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Giant Webb scope takes final Earthly steps toward launch

14 Oct 2021

ESA and NASA now preparing this long-awaited mission for launch on Ariane 5 from Europe’s Spaceport on December 18th.

From Ford Burkhart in Tucson

The James Webb Space Telescope (JWST) has arrived safely at Pariacabo harbour in French Guiana. ESA in close collaboration with NASA will now prepare this once in a generation mission for its launch on Ariane 5 from Europe’s Spaceport on December 18th.

The giant spacecraft, an international venture with partners including the US, the European Space Agency and Canada, had been waiting in an ocean transporter vessel to be offloaded for a trip to the launch site in French Guiana, on the north coast of South America.

The giant telescope was shipped from California on September 26th, ultimately passing through the Panama Canal to reach the Port de Pariacabo — located on the Kourou River in French Guiana, on the northeastern coast of South America — on October 12th. The scope will now be driven to its launch site.

While in transit, as a one-of-a-kind machine, the JWST required a colossal, specially designed “suitcase” known as STTARS, short for Space Telescope Transporter for Air, Road and Sea. STTARS weighs about 168,000 pounds (76,000 kilograms). It is 18 feet (5.5 meters) high, 15 feet (4.6 meters) wide, and 110 feet (33.5 meters) long — about twice the length of a semi-trailer.

Countdown to liftoff

In two months’ time, weather permitting, the JWST will be launched by an Ariane 5 rocket from the spaceport northwest of Kourou, Guiana, for its million-mile journey into space. The telescope, named after the NASA administrator James Webb, will become the much grander successor to the Hubble Space Telescope. Next week, from October 18th, it will undergo a final round of comprehensive tests of every component.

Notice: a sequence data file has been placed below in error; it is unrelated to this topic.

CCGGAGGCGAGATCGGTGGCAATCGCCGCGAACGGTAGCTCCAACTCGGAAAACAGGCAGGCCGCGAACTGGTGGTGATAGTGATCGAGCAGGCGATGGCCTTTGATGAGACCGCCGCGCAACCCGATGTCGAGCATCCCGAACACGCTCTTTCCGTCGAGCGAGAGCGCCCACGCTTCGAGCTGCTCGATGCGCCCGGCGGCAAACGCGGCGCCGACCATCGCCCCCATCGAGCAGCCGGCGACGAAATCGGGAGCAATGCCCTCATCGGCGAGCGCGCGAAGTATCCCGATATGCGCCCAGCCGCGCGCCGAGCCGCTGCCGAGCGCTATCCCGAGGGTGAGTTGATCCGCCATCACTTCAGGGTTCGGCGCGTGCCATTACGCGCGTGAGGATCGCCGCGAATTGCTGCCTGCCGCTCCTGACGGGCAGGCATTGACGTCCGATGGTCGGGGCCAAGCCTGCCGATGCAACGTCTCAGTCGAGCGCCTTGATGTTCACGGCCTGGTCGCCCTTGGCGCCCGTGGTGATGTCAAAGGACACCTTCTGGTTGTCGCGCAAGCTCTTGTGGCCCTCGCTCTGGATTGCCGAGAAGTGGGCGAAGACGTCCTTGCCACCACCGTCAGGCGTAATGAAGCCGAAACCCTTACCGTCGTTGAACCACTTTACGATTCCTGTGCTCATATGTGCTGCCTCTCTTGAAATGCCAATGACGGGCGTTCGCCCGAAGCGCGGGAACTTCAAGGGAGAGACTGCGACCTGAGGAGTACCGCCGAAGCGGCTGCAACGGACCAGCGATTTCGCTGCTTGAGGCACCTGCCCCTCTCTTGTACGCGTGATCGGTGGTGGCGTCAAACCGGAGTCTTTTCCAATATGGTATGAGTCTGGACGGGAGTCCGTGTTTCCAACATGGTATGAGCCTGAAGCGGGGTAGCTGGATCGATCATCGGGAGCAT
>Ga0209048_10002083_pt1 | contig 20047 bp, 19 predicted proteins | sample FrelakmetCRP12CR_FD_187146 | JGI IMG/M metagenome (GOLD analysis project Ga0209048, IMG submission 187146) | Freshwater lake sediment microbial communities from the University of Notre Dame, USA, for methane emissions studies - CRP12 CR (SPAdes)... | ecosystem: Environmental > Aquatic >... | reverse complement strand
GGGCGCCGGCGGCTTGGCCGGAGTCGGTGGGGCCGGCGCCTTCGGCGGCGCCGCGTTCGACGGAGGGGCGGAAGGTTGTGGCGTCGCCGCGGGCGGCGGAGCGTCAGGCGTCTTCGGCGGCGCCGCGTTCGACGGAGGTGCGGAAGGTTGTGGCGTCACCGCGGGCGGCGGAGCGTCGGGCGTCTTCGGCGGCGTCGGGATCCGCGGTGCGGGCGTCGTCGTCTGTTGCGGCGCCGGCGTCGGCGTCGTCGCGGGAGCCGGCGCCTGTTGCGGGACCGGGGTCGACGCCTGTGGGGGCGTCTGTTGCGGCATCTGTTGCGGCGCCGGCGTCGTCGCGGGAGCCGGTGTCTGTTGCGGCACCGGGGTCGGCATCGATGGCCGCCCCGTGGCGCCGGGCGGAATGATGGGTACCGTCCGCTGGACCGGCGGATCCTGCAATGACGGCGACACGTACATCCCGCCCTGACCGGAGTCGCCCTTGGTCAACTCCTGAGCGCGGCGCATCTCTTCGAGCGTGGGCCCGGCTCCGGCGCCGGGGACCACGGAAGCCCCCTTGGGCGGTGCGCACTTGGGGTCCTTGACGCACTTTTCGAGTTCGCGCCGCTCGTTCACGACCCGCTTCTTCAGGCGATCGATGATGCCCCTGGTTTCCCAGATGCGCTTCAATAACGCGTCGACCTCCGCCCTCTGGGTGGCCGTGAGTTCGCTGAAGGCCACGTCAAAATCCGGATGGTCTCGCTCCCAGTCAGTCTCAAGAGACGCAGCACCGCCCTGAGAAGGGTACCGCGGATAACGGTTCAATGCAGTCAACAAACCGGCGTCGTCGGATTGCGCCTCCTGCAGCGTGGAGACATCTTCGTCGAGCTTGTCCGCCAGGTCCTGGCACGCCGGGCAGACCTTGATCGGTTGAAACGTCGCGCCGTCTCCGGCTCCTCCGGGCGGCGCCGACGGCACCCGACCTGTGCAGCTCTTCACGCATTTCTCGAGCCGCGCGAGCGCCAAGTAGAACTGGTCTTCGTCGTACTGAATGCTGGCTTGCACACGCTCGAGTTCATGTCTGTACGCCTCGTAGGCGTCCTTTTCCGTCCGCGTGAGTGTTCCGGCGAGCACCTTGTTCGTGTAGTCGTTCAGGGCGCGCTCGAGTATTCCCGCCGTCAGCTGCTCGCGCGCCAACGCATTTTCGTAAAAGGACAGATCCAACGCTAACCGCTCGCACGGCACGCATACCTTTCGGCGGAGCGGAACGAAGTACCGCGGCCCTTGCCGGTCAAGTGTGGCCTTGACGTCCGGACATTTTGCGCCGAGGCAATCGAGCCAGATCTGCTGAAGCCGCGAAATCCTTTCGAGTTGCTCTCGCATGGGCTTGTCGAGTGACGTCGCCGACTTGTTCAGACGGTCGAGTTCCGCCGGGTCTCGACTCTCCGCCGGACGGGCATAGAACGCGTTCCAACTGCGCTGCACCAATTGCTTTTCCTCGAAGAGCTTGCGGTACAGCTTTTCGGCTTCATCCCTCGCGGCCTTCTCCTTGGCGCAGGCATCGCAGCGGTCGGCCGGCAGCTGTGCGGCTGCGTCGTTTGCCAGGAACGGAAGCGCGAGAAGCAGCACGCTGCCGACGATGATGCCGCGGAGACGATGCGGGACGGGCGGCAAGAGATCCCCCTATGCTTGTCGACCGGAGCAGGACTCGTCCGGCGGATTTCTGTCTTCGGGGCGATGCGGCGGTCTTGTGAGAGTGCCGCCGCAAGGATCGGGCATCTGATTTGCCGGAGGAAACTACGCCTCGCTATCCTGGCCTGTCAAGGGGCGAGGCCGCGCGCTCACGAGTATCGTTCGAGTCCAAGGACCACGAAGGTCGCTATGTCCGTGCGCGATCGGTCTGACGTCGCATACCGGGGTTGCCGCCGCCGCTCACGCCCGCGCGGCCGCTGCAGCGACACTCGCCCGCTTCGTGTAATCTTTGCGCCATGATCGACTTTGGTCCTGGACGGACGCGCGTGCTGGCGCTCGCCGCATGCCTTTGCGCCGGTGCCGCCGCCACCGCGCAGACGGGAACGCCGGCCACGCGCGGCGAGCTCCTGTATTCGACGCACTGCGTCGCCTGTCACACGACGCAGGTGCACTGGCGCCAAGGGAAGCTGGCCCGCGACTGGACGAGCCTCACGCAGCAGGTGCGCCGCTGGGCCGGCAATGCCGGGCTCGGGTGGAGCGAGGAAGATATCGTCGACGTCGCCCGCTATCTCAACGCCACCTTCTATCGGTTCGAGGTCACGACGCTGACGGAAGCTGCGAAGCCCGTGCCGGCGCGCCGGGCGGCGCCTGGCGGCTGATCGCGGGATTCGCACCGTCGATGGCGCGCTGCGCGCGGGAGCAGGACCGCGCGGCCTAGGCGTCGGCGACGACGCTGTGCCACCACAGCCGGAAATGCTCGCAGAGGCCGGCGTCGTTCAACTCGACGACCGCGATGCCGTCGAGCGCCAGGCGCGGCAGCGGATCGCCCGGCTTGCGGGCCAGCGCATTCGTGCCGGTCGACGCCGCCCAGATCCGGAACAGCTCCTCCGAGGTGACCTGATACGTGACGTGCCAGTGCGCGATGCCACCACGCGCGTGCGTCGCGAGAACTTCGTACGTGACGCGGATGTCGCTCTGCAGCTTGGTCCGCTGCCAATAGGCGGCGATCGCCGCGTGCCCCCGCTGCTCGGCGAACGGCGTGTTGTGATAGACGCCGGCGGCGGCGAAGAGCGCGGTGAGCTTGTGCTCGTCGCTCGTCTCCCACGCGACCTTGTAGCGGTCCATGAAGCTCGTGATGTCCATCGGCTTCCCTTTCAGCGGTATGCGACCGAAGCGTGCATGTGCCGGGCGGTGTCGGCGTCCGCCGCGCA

The mission of the JWST includes helping to solve puzzles about how the first stars and galaxies formed roughly 13 billion years ago after the Big Bang. Marcia Rieke, the principal investigator for the Webb’s near-infrared camera, known as NIRCam, aboard the telescope. She is also a professor of astronomy at the University of Arizona in Tucson.

The JWST will be studying in particular the atmosphere of early planets. “That’s within our grasp now,” said Rieke. “We will be able to see what happens to star light when its absorbed into an exoplanet’s atmosphere.”

“This time next year, we will have some gorgeous stuff to show you,” she added.

The project wasn’t cheap. Rieke said for someone to replicate creation of the Webb today would cost about ten billion dollars, without the European contributions. “Maybe a little cheaper now that we have learned a few things,” she added.

Of the many companies who worked on creating the Webb, Rieke had high praise for a handful: Northrup Grumman was the prime contractor; Ball Aerospace performed key work on the telescope itself; Lockheed Martin was “very important” as the subcontractor for the NIRCam; ITT Inc., of Rochester, NY, created the optics test equipment; and Teledyne made the near infrared detectors.

“The ten billion was worth it,” Rieke said. “If it works, it’s really going to change our view of a number of things in the universe. It will discover things that we couldn’t even guess right now. That’s part of the fun of it.”

Video explainer – the journey so far

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